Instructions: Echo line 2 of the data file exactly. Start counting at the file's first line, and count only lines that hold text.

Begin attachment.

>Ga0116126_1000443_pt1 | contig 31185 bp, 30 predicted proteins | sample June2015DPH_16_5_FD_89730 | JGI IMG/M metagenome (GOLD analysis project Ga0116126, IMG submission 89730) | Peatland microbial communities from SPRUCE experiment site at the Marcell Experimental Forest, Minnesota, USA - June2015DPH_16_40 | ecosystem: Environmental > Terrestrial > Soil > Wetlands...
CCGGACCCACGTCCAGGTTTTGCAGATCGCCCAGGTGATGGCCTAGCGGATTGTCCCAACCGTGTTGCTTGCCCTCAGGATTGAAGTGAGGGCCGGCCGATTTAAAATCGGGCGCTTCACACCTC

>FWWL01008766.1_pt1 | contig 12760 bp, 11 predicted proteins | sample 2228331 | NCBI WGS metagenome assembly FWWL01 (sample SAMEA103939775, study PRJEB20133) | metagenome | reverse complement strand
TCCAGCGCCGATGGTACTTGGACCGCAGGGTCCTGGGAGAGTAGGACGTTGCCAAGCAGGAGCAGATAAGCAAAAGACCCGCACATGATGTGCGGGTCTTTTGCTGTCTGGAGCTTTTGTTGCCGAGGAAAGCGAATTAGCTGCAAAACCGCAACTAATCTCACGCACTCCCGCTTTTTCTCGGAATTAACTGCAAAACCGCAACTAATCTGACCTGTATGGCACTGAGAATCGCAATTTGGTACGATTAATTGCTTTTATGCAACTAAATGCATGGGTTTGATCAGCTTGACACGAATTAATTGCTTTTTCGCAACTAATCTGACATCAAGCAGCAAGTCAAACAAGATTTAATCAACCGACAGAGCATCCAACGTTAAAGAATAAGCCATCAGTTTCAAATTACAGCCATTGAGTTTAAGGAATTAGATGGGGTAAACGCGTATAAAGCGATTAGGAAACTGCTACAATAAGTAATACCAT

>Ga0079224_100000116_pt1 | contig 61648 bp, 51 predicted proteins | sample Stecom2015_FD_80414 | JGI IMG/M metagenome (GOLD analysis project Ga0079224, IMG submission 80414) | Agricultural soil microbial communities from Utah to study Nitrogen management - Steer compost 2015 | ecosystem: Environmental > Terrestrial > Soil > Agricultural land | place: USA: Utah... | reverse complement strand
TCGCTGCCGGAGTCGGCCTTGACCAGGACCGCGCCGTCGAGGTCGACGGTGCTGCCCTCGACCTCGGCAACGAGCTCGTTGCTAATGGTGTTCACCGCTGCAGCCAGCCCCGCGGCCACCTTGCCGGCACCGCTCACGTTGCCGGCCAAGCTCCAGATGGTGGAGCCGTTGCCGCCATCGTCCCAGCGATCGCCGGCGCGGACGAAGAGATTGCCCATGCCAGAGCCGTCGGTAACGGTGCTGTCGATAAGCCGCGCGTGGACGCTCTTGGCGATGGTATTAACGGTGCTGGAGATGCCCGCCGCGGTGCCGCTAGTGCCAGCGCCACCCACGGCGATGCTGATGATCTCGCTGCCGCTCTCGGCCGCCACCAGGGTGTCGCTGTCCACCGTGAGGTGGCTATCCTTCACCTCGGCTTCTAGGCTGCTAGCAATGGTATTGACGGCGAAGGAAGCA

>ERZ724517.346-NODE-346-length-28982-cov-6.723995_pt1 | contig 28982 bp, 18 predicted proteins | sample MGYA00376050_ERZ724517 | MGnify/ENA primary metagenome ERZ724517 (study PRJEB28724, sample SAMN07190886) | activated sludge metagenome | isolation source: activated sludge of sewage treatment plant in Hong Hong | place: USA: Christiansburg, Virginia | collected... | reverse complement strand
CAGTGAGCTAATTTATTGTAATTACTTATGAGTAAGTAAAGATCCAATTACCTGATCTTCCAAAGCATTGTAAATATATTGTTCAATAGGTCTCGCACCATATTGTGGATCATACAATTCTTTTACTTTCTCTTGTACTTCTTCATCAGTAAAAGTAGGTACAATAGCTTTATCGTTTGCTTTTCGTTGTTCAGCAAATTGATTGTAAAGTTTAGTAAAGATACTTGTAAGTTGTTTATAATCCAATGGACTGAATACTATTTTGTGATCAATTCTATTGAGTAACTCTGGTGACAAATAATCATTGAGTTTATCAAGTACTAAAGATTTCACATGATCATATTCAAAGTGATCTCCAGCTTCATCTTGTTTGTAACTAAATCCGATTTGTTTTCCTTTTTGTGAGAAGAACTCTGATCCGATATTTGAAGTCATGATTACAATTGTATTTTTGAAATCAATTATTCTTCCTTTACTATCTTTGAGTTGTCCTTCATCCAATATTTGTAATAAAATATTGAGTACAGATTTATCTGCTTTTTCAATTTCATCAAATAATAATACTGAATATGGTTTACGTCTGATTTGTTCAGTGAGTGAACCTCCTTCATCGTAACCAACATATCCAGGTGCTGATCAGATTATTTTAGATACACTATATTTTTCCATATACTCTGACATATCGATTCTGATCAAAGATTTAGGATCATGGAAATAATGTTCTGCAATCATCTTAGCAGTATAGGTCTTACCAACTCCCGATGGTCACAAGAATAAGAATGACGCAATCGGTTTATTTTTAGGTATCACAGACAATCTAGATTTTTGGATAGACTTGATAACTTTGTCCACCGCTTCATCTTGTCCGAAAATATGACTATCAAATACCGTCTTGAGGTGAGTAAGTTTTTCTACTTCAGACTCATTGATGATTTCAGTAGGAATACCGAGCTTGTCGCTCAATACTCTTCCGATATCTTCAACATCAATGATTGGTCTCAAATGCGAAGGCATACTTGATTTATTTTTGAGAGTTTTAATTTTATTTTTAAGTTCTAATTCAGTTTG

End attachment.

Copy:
CCGGACCCACGTCCAGGTTTTGCAGATCGCCCAGGTGATGGCCTAGCGGATTGTCCCAACCGTGTTGCTTGCCCTCAGGATTGAAGTGAGGGCCGGCCGATTTAAAATCGGGCGCTTCACACCTC